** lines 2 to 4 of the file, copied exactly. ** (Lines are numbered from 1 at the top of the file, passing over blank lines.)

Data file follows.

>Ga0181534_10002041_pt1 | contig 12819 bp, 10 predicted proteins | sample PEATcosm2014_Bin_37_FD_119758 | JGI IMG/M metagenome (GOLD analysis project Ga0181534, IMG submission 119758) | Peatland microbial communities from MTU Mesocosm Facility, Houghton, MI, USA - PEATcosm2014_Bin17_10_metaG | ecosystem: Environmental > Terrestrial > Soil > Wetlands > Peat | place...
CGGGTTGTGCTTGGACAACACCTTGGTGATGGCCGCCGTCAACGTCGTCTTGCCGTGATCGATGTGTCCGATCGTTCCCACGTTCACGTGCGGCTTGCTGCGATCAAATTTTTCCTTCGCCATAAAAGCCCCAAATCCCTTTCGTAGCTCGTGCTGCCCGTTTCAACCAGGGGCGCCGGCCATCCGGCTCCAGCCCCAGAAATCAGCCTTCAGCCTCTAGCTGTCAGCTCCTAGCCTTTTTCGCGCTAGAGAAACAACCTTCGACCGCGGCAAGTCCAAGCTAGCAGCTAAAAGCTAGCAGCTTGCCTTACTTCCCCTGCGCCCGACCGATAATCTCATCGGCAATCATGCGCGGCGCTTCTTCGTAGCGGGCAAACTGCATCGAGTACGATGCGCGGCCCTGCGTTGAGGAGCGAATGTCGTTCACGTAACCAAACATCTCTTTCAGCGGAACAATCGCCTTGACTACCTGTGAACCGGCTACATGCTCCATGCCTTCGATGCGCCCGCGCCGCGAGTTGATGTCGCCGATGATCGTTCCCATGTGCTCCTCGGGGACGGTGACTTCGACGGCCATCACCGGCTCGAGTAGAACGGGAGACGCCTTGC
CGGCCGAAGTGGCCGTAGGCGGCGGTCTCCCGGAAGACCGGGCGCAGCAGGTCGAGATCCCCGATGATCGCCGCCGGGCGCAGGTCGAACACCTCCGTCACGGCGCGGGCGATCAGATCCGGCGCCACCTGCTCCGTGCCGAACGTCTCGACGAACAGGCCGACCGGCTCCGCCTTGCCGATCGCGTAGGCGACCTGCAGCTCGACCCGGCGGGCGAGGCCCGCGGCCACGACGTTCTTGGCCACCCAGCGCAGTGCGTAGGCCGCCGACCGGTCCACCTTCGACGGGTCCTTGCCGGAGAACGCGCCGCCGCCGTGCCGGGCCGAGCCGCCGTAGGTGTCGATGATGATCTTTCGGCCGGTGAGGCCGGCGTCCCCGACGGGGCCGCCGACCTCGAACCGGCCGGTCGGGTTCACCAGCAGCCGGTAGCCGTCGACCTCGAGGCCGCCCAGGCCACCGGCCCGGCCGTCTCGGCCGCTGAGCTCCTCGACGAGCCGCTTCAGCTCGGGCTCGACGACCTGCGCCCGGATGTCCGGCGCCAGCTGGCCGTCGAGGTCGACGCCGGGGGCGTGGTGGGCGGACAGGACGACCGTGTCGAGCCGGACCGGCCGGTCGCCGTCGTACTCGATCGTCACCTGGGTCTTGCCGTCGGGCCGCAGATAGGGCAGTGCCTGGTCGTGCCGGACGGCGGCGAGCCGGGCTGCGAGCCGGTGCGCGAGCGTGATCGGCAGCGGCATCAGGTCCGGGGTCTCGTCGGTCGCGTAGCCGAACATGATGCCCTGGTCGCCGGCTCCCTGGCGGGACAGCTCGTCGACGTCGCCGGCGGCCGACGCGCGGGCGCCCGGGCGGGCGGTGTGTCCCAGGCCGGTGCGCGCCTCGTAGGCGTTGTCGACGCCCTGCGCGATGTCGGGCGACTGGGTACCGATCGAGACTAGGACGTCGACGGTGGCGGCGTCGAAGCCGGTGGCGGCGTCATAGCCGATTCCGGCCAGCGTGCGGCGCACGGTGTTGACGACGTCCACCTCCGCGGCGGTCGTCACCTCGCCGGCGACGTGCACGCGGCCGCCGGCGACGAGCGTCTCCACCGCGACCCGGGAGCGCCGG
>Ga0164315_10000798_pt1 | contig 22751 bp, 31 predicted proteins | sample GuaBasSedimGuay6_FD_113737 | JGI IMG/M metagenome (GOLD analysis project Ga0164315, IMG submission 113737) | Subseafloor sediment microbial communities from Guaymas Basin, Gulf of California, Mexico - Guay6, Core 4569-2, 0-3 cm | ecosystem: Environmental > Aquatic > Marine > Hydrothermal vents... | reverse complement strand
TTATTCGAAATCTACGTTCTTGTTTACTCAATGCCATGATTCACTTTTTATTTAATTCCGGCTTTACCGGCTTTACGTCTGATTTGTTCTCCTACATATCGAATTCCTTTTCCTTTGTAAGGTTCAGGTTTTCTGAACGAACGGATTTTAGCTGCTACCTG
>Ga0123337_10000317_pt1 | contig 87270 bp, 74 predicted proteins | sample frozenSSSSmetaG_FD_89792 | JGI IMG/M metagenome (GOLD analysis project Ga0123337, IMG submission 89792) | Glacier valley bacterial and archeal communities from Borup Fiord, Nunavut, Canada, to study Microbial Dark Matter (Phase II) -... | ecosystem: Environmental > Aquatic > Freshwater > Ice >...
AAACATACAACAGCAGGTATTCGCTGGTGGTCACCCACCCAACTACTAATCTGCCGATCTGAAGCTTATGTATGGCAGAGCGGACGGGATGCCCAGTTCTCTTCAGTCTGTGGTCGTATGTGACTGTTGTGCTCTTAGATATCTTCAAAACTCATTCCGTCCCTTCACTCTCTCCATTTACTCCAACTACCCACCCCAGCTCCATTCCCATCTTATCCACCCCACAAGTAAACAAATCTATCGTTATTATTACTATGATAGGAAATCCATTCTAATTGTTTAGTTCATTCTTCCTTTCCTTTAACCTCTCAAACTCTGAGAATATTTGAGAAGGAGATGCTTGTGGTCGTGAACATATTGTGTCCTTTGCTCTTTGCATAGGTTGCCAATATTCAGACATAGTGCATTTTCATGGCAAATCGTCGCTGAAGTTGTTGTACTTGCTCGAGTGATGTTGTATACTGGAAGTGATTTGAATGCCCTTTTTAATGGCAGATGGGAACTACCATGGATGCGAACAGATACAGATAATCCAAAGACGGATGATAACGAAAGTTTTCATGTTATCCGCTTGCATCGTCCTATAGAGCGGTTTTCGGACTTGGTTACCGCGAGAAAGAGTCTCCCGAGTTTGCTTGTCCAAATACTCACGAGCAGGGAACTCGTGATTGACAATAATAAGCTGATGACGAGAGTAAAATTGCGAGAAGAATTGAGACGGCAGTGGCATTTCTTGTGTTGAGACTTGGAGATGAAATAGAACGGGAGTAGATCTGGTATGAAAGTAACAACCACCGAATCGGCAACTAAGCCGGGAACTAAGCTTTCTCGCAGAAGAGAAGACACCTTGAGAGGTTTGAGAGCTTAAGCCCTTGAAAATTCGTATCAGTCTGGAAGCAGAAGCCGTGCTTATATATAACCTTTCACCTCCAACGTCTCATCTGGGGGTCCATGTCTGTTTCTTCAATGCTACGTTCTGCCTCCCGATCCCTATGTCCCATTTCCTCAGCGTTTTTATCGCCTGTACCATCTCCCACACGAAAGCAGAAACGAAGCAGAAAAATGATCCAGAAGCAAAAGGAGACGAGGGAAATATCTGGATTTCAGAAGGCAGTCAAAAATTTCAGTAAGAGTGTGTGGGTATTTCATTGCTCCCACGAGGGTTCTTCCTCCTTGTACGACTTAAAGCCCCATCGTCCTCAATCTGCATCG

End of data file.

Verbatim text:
CGGGTTGTGCTTGGACAACACCTTGGTGATGGCCGCCGTCAACGTCGTCTTGCCGTGATCGATGTGTCCGATCGTTCCCACGTTCACGTGCGGCTTGCTGCGATCAAATTTTTCCTTCGCCATAAAAGCCCCAAATCCCTTTCGTAGCTCGTGCTGCCCGTTTCAACCAGGGGCGCCGGCCATCCGGCTCCAGCCCCAGAAATCAGCCTTCAGCCTCTAGCTGTCAGCTCCTAGCCTTTTTCGCGCTAGAGAAACAACCTTCGACCGCGGCAAGTCCAAGCTAGCAGCTAAAAGCTAGCAGCTTGCCTTACTTCCCCTGCGCCCGACCGATAATCTCATCGGCAATCATGCGCGGCGCTTCTTCGTAGCGGGCAAACTGCATCGAGTACGATGCGCGGCCCTGCGTTGAGGAGCGAATGTCGTTCACGTAACCAAACATCTCTTTCAGCGGAACAATCGCCTTGACTACCTGTGAACCGGCTACATGCTCCATGCCTTCGATGCGCCCGCGCCGCGAGTTGATGTCGCCGATGATCGTTCCCATGTGCTCCTCGGGGACGGTGACTTCGACGGCCATCACCGGCTCGAGTAGAACGGGAGACGCCTTGC
CGGCCGAAGTGGCCGTAGGCGGCGGTCTCCCGGAAGACCGGGCGCAGCAGGTCGAGATCCCCGATGATCGCCGCCGGGCGCAGGTCGAACACCTCCGTCACGGCGCGGGCGATCAGATCCGGCGCCACCTGCTCCGTGCCGAACGTCTCGACGAACAGGCCGACCGGCTCCGCCTTGCCGATCGCGTAGGCGACCTGCAGCTCGACCCGGCGGGCGAGGCCCGCGGCCACGACGTTCTTGGCCACCCAGCGCAGTGCGTAGGCCGCCGACCGGTCCACCTTCGACGGGTCCTTGCCGGAGAACGCGCCGCCGCCGTGCCGGGCCGAGCCGCCGTAGGTGTCGATGATGATCTTTCGGCCGGTGAGGCCGGCGTCCCCGACGGGGCCGCCGACCTCGAACCGGCCGGTCGGGTTCACCAGCAGCCGGTAGCCGTCGACCTCGAGGCCGCCCAGGCCACCGGCCCGGCCGTCTCGGCCGCTGAGCTCCTCGACGAGCCGCTTCAGCTCGGGCTCGACGACCTGCGCCCGGATGTCCGGCGCCAGCTGGCCGTCGAGGTCGACGCCGGGGGCGTGGTGGGCGGACAGGACGACCGTGTCGAGCCGGACCGGCCGGTCGCCGTCGTACTCGATCGTCACCTGGGTCTTGCCGTCGGGCCGCAGATAGGGCAGTGCCTGGTCGTGCCGGACGGCGGCGAGCCGGGCTGCGAGCCGGTGCGCGAGCGTGATCGGCAGCGGCATCAGGTCCGGGGTCTCGTCGGTCGCGTAGCCGAACATGATGCCCTGGTCGCCGGCTCCCTGGCGGGACAGCTCGTCGACGTCGCCGGCGGCCGACGCGCGGGCGCCCGGGCGGGCGGTGTGTCCCAGGCCGGTGCGCGCCTCGTAGGCGTTGTCGACGCCCTGCGCGATGTCGGGCGACTGGGTACCGATCGAGACTAGGACGTCGACGGTGGCGGCGTCGAAGCCGGTGGCGGCGTCATAGCCGATTCCGGCCAGCGTGCGGCGCACGGTGTTGACGACGTCCACCTCCGCGGCGGTCGTCACCTCGCCGGCGACGTGCACGCGGCCGCCGGCGACGAGCGTCTCCACCGCGACCCGGGAGCGCCGG
>Ga0164315_10000798_pt1 | contig 22751 bp, 31 predicted proteins | sample GuaBasSedimGuay6_FD_113737 | JGI IMG/M metagenome (GOLD analysis project Ga0164315, IMG submission 113737) | Subseafloor sediment microbial communities from Guaymas Basin, Gulf of California, Mexico - Guay6, Core 4569-2, 0-3 cm | ecosystem: Environmental > Aquatic > Marine > Hydrothermal vents... | reverse complement strand